The Cahill brothers, Robert and William, were on their way to a dance at the old Central Turner Hall on Walnut Street when they met the clowns.
The Cahills, along with their friends John Finley, Ernest Bratt, Robert Hackett and Clarence Weise, were walking along State Street in Lower Price Hill, heading for the street car on Eighth Street. Along the way, they came upon three men dressed in clown costumes.
One of the Cahill group asked one of the clowns, “Don’t I know you?” and tried to raise his mask. At that point, pushing and shoving escalated into a full-blown fistfight. Witnesses reported one of the Cahill group shouting, “Let’s clean up on the clowns!” as the six men began beating the three costumed revelers. The Cahills said the clowns started it all, according to The Cincinnati Post [1 Nov 1921]:
“One of the clowns challenged Robert Cahill to battle, police said. The offer was accepted. The two engaged in a terrific fist fight. The clown was worsted. He backed off a few feet and drew his pistol. He fired seven shots.”
A witness, Morris Vangerovsky, a real estate broker with offices in the nearby Second National Bank building, told a different tale, according to the Post.
“According to Vangerovsky, Cahill attacked the stranger, who ran about 100 feet, with Cahill pursuing. When the latter overtook the clown, the latter drew his revolver and fired, the broker said.”
Killed instantly in the shooting was 20-year-old Joseph Clark, who lived nearby and was walking home as the fight broke out. Both of the Cahills were wounded. According to the Post:
“Clark was an innocent bystander. He was on his way home when he saw the fight between the Cahills and the three clowns. The first shot struck Clark in the right breast. Robert Cahill was shot in the right side under the arm, right side of the abdomen, left hip and in the back. Wm. Cahill was struck in the right side of the neck by one of the bullets.”
Robert Cahill’s wounds proved fatal. He died a week after the shooting.
The clowns fled down Hatmaker Street. A short time later and several blocks north of the shooting, a man masked as a clown ran into the Half-Way House bar at 1434 State Avenue to wash his face. He told those present he had been attacked.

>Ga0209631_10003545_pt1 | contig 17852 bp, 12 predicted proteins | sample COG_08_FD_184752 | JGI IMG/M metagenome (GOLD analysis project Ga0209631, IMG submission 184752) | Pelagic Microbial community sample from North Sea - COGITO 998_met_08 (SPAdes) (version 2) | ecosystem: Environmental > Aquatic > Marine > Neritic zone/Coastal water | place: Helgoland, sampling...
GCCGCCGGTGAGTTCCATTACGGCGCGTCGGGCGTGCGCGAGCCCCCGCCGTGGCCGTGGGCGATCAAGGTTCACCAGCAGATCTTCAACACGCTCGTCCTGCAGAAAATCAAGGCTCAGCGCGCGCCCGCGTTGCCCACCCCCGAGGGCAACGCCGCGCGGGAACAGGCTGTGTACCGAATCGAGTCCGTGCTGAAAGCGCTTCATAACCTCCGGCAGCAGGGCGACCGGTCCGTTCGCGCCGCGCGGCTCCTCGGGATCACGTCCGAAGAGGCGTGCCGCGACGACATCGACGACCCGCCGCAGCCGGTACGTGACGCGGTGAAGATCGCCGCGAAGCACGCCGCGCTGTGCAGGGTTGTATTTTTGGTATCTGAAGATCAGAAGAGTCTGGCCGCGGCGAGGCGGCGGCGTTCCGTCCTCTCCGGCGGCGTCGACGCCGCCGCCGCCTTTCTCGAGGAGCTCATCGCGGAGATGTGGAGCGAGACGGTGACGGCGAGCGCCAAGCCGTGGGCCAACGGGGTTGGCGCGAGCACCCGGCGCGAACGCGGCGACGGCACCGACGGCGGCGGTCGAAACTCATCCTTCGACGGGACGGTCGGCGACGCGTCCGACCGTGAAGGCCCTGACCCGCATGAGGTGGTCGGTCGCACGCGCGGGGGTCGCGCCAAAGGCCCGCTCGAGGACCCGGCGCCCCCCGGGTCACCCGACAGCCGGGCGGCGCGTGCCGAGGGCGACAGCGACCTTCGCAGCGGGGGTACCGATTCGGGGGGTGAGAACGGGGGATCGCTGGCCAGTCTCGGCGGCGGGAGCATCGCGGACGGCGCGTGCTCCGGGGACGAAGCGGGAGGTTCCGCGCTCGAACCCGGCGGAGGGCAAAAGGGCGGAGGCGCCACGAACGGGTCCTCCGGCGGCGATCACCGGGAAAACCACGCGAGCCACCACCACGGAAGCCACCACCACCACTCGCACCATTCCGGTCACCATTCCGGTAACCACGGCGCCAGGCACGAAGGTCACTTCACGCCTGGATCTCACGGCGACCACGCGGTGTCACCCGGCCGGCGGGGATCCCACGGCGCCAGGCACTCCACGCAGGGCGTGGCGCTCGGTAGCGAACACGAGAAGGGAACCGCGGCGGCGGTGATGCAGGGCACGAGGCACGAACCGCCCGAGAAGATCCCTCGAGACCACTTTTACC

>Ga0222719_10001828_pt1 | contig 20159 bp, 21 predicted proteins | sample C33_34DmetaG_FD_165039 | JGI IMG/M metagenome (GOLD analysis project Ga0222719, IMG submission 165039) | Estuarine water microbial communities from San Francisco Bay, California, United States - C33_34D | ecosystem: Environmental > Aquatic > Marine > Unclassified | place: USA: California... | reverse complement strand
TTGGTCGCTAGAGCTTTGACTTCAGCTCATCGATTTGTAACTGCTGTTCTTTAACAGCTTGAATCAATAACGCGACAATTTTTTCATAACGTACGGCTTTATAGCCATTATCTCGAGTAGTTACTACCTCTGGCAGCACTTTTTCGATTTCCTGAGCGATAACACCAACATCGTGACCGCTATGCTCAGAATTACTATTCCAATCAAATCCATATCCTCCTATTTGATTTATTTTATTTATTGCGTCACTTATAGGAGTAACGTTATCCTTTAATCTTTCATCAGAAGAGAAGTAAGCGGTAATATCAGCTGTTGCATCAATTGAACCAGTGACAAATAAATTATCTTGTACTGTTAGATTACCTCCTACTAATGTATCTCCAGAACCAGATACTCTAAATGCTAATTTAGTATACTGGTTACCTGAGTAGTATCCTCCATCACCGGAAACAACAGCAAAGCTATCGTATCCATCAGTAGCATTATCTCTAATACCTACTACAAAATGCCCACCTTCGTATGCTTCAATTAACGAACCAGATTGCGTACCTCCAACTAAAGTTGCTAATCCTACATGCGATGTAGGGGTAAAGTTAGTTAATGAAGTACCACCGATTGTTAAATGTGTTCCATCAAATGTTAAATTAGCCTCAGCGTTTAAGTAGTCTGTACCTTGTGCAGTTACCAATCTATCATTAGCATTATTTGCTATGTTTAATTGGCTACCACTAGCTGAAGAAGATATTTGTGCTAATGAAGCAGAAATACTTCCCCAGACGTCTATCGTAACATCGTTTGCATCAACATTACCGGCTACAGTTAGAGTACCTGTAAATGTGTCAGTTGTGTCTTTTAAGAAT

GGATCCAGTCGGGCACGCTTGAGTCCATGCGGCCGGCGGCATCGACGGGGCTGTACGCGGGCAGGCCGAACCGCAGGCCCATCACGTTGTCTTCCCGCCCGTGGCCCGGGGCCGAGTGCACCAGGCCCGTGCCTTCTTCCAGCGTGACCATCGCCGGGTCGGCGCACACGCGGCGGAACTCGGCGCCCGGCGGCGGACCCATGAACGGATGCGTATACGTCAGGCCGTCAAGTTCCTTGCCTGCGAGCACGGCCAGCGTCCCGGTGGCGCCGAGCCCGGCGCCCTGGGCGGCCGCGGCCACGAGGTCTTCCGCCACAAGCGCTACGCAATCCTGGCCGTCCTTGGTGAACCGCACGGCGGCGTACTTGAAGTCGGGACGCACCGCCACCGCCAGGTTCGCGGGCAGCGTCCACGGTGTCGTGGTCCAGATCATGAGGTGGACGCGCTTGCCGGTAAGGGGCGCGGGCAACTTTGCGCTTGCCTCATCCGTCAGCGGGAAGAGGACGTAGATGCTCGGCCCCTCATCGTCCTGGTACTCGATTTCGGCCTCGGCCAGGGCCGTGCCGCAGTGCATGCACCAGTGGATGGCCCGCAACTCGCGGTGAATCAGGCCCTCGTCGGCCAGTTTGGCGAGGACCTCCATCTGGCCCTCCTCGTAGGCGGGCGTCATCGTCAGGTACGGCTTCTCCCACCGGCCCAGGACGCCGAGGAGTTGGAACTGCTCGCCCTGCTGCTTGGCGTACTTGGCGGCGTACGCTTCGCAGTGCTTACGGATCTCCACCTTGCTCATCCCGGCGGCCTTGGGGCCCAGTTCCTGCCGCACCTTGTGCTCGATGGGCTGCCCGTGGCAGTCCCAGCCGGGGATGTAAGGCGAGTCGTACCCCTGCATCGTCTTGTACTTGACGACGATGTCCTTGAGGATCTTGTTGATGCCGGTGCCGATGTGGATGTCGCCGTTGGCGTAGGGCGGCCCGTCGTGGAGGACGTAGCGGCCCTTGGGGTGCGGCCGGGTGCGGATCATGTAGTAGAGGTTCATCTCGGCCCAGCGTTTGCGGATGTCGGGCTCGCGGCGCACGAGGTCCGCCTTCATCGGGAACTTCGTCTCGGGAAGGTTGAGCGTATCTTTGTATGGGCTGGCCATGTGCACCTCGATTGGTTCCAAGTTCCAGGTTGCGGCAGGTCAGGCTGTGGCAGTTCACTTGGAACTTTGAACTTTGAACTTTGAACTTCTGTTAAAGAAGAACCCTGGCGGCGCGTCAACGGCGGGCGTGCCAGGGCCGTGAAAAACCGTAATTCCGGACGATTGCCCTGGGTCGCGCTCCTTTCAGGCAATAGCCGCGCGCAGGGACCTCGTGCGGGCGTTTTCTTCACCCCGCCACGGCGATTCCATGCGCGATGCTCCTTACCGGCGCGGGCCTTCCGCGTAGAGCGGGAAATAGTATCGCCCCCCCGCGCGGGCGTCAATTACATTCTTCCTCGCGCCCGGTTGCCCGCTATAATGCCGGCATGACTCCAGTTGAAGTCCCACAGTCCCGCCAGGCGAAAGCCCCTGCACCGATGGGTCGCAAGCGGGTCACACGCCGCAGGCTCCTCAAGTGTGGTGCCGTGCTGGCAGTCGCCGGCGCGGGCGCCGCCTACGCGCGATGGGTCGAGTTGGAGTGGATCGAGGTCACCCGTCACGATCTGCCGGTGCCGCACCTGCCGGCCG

To complicate matters, police who responded to the shooting found a fourth clown, “wandering in a dazed condition” near the scene of the shooting. She turned out to be a very inebriated Mrs. Billie McDowell, who ran a rooming house on Vine Street. Mrs. McDowell was so intoxicated, she thought she was in Newport and was thoroughly confused by officers asking about three other clowns.
Acting on a tip, Cincinnati Police the next day visited the F.H. Lawson metalworking plant on Evans Street just north of Eighth Street. There they arrested William Shewmaker on a charge of murder, with two affidavits alleging shooting to kill. Held as witnesses were two fellow Lawson employees, Lucien Moore, and Turner Hensley. They were the other clowns.
Shewmaker claimed self-defense. Hensley backed him up:
“We did not start anything. We were walking along State-av. when a gang jumped us after a remark had been made. We were outnumbered and badly beaten. Shewmaker was given the worst beating. Fearing we were going to be beaten worse, we spread out and started running. I was nearly to Hatmaker-st. when I heard some shots. I didn’t know who fired the shots and kept on running.”
Shewmaker told police he, Moore and Hensley had planned to take a ferry to a party in Ludlow, Kentucky. The weather turned rainy and the trio changed their minds. They were on their way to a street car when the altercation began.
“They overtook me at Hatmaker-st., where they jumped on my back, crowding me against a building. They struck me with their fists and beat me with umbrellas. I felt my strength going and, fearing they would kill me, I pulled out my automatic and fired.”
The case did not come to trial until September 1921. William Cahill was the star witness for the prosecution, but several witnesses testified that the Cahills started the fight. Shewmaker’s attorney, Froome Morris, claimed his client tried to avoid bloodshed:
“Shewmaker’s first two shots went into the ground to frighten the gang, but instead of being frightened the assailants thought he was shooting blank cartridges and persisted in their assault. It was then Shewmaker shot at his assailants.”
The jury couldn’t reach a verdict. They reportedly voted eleven against and only one in favor of conviction on second-degree murder. Failing that, they split evenly on a manslaughter charge, with six voting for acquittal. An effort to convict on assault and battery also failed to find a unanimous vote.
Shewmaker, Cincinnati’s killer clown, walked.
This article was reposted with permission from Greg Hand, editor of Cincinnati Curiosities